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Playing games on a 19-foot TV, climbing mountains and shooting bows

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Virtual Reality was the major topic of last week's Game Developers Conference with roughly 100 games and "experiences" on show for the Oculus Rift, HTC Vive and PlayStation VR.

But the one I found most compelling was the most mundane creation for Vive: The SteamVR Desktop Theater Mode.

Slip on the black plastic headset and instead of dropping into a fantastical world of mouthy orbs, atop a mountain with a robot dog or inside a game, I found myself sitting in a chair in a fairly non-descript room facing a big television screen.

To be specific, in this case big means about 19 feet.

To give me a sense of what the early beta of what SteamVR Desktop Theater Mode can do, a Valve employee loaded up a copy of Broforce from the Steam library.

Despite the (virtual) size of the screen, the game looked amazing, just like it does on my home computer running a GTX 980 TI. Because I was in a virtual room sitting in a virtual chair staring at a virtual screen, I could behave as if I was playing on a massive screen. That meant looking around, focusing on whatever I wanted, even moving my chair back a bit if I felt too close.

My time playing a game within an experience was limited, but I quickly forgot I wasn't in an empty room playing on a giant television. The floor, which seemed to be highly polished, lit up with a light reflection of the game playing on the television. It was surreal.

The concept behind the mode is to allow users to play non-VR games within VR systems like the upcoming HTC Vive. While the room is fairly generic right now, I was told that it's very likely that new takes on the room could be released. The system will support "most" games I was told.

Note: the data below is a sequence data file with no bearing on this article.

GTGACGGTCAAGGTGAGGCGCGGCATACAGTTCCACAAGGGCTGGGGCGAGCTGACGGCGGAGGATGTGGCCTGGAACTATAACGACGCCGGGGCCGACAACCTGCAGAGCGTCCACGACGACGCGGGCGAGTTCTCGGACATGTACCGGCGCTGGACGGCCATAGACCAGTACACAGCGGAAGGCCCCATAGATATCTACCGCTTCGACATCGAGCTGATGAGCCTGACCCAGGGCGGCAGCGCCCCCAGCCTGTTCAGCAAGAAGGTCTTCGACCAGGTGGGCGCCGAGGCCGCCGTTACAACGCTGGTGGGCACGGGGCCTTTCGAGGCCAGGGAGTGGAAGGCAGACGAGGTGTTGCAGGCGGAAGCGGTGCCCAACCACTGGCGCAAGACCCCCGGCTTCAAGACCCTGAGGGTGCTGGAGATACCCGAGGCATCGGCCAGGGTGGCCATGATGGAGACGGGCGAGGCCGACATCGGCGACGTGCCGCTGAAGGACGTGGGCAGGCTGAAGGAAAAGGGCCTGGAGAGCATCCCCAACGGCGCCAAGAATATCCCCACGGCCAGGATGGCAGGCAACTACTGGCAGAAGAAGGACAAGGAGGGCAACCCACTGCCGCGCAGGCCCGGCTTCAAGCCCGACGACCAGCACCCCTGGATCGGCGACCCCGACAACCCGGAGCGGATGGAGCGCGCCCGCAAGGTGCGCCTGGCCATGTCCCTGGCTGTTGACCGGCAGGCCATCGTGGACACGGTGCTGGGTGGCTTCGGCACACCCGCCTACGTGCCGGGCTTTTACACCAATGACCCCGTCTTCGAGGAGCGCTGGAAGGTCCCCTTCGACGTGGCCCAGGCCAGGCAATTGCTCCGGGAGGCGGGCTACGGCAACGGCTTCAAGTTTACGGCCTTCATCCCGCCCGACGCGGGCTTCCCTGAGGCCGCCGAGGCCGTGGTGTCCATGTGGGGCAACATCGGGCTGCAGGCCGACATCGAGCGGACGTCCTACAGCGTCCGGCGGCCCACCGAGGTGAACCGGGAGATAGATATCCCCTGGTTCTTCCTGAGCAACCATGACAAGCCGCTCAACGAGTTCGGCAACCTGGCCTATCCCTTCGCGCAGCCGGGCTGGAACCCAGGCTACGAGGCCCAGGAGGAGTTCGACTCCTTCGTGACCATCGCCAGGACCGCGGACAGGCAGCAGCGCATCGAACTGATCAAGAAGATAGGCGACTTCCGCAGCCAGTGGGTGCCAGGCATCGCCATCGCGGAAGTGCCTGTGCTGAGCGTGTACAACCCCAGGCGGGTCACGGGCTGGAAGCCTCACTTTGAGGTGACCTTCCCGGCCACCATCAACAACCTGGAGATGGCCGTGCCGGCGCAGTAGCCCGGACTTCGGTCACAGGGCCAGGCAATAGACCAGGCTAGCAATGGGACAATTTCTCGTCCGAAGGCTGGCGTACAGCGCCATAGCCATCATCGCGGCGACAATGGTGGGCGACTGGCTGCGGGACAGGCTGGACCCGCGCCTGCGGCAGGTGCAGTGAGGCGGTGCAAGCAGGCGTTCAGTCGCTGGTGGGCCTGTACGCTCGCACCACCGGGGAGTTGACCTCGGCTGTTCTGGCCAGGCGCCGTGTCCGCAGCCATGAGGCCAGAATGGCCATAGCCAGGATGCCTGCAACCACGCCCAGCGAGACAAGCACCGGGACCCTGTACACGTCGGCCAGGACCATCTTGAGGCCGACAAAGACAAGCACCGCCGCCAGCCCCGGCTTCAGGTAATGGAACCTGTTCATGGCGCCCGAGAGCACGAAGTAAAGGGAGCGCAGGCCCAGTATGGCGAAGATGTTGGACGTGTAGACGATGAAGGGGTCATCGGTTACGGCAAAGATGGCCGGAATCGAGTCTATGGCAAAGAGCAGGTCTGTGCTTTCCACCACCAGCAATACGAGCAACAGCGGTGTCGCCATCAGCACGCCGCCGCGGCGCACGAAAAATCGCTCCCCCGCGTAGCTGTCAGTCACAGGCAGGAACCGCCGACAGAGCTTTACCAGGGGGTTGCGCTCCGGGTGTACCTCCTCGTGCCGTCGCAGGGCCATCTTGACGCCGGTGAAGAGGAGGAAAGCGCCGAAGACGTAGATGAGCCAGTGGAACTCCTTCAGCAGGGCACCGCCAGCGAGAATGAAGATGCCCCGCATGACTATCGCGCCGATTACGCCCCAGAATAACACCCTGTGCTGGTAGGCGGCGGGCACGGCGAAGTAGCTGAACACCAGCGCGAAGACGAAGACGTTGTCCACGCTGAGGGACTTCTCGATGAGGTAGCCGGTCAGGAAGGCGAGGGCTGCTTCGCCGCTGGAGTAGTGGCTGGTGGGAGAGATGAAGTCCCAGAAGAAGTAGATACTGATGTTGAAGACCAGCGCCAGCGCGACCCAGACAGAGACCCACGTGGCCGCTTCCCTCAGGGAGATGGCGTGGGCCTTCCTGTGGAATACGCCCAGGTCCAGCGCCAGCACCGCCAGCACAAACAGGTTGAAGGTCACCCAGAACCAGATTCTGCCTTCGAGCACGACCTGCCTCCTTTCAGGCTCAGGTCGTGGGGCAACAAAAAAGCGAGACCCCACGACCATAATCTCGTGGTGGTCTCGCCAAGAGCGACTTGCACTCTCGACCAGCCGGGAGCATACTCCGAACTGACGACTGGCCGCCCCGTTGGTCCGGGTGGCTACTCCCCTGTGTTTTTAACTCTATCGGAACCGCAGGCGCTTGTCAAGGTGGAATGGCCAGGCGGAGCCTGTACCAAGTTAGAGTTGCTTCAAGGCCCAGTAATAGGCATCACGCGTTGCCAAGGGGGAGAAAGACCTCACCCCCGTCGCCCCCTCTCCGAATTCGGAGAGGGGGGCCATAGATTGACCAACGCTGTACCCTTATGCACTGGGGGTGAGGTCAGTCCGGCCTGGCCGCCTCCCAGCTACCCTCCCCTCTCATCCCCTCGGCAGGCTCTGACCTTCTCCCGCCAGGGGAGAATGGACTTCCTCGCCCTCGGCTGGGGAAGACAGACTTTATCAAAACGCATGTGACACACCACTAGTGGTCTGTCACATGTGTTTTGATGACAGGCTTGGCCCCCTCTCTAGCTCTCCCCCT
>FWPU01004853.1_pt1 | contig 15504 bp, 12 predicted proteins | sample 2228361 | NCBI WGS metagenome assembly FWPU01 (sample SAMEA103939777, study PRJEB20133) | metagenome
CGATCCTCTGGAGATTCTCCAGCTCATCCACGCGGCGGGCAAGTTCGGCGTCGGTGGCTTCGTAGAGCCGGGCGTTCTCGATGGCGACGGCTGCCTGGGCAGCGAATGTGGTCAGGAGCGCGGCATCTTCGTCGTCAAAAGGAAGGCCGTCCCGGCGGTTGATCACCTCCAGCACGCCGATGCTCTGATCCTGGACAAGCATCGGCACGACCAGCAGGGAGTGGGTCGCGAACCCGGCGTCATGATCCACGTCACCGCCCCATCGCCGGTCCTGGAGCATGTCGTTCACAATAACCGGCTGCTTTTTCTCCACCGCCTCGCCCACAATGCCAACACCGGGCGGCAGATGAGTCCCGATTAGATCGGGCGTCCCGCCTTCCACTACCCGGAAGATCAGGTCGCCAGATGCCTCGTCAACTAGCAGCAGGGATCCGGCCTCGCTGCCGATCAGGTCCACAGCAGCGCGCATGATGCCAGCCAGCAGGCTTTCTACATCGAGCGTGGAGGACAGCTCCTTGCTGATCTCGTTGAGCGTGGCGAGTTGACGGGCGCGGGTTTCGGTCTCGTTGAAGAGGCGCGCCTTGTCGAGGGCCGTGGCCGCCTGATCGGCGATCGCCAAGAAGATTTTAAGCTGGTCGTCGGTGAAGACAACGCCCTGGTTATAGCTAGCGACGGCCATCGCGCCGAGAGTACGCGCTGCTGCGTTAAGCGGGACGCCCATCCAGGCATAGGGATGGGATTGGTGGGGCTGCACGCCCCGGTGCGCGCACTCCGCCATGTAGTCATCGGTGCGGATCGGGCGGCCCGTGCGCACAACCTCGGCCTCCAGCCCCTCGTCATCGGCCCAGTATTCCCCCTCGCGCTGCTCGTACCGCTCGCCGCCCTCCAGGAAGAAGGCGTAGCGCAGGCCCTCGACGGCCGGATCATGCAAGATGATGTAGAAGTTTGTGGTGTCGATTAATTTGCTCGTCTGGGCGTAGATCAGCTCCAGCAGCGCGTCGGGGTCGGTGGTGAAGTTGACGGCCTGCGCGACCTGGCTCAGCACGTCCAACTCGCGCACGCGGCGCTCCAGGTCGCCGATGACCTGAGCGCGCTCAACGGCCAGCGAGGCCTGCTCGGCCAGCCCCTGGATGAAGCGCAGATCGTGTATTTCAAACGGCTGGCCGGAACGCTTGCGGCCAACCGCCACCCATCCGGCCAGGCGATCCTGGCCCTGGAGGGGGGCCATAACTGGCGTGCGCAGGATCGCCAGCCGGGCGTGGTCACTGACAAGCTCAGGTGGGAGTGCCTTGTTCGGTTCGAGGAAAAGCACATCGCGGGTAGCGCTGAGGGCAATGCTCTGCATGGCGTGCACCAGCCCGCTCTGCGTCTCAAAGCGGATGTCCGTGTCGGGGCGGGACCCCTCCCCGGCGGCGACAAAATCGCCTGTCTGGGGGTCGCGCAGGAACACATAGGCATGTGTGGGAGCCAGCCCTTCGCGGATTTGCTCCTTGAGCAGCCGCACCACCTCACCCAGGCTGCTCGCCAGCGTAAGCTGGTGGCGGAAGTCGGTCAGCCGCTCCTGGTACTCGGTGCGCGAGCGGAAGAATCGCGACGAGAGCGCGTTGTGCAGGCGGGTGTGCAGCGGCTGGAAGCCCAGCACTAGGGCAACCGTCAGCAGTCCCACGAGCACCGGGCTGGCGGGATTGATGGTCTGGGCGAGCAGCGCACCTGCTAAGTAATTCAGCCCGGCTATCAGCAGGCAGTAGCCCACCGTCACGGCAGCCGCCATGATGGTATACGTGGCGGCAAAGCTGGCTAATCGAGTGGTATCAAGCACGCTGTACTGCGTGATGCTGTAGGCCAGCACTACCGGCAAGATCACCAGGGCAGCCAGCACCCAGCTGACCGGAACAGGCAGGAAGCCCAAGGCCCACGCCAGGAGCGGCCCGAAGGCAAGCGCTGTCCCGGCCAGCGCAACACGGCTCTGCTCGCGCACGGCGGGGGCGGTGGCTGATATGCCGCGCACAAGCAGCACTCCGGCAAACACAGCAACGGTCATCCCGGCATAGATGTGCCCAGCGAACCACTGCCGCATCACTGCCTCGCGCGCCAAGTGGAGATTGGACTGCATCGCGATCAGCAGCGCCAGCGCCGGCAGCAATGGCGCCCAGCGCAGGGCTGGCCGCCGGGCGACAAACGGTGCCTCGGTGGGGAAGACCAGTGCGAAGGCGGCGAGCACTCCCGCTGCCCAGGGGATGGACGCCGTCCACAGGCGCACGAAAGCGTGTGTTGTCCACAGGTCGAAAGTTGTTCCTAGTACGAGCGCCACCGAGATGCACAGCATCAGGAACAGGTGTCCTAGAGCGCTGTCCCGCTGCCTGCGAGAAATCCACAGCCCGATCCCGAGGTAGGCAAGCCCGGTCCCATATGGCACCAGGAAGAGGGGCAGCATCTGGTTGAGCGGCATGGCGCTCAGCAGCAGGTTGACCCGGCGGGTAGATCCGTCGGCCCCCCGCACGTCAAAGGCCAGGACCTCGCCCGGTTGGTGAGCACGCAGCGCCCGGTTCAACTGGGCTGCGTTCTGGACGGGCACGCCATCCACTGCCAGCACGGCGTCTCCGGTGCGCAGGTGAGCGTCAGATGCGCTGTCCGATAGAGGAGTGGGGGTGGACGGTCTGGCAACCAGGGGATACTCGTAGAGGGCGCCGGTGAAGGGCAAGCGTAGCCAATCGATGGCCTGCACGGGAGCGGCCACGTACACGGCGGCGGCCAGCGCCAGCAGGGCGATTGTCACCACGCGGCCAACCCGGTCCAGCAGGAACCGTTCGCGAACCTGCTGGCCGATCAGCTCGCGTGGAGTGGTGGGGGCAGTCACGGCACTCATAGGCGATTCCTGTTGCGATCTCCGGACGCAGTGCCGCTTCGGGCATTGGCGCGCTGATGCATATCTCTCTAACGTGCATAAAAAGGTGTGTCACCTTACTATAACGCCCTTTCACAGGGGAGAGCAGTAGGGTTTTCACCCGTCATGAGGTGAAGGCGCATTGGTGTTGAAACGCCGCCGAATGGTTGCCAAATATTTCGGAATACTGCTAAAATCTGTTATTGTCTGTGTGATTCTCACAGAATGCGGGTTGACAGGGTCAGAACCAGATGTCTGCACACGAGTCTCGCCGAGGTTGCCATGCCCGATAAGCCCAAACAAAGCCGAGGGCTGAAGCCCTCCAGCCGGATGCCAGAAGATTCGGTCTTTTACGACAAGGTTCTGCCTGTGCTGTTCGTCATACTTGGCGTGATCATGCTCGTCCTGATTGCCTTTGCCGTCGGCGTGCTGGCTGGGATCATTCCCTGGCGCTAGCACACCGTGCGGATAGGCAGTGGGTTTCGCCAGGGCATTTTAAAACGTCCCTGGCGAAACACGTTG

While visiting Valve's booth at the show, I also got a chance to check out the company's latest version of The Lab. The Lab starts you off in a big room filled with all sorts of momentos. Imagine a museum created by a game developer. Each of the dozen displays feature floating globules of water. By picking one up, you can gaze into it and if you like what you saw you just dunk your head in and you are there.

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My first visit took me to an experience that Valve refers to as a postcard.

This postcard was created by a Valve employee that took a bunch of pictures from the top of Washington State's Vesper Peak. The team used photogrammetry to recreate the mountain top in VR. I was able to teleport short distances to different spots on the peak and look around at my surroundings. It was stunning. The devs also dropped a little robot dog into the setting, giving me something to play with if I was up for tossing the sticks scattered around the peak.

In the next experience, I tried out a game called Slingshot, which placed me inside some secret factory in Portal calibrating robot personality cores. The cores, it turns out, are all ball shaped and calibrating them involved launching them with a giant slingshot across the mammoth factory and into teetering towers of explosive barrels and stacks of crates. Each core also has a personality and chatters on a bit as you set about finding a target. The variety of bots and dialogue absolutely made the game. My favorite of the personality cores was the spider core which promised to release spiders upon activation. I shot that one pretty quickly.

Next was a game called Longbow, which had me fending off an army of flat enemies from the walls of a castle with a boy. Despite being fairly straightforward, the sensation of nocking an arrow, drawing and loosing it on an enemy felt so physical that I found this one of my favorite experiences.

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Finally, I tried a 3D shoot-em-up called Xortex. The game has you holding a spaceship in your hand and moving it around to avoid the increasingly thick cloud of fire coming at you from basically everywhere. The entire game takes place inside a sort of big virtual sphere. You fire by pulling the controller's trigger. Because Xortex is played in a 3D space, I found myself spinning around and swooping up, down, forward and back as I played the game. Initially, without even thinking about it, I was actually trying to avoid the incoming fire with the ship and my body. But after realizing that wasn't necessary (and how stupid I must look), I focused on maneuvering the ship.

Xortex has the sort of pick-up-and-play, hard-to-put-down feel of Geometry Wars or, really, any good SHMUP.

With just a third of the dozen experiences sampled, I'm sure that this freebie for the Vive is going to be one of the system's first early hits. Paired up with a program that gives you access to most of your purchased Steam games on an unusually large television screen, these certainly aren't programs that will drive sales, but they could make dropping $800 on a computer peripheral a bit easier to excuse.

VALVE AND HTC'S VIVE STAND AT THE PRECIPICE OF VR'S FUTURE, BUT THEY MAY HAVE A LONG WAIT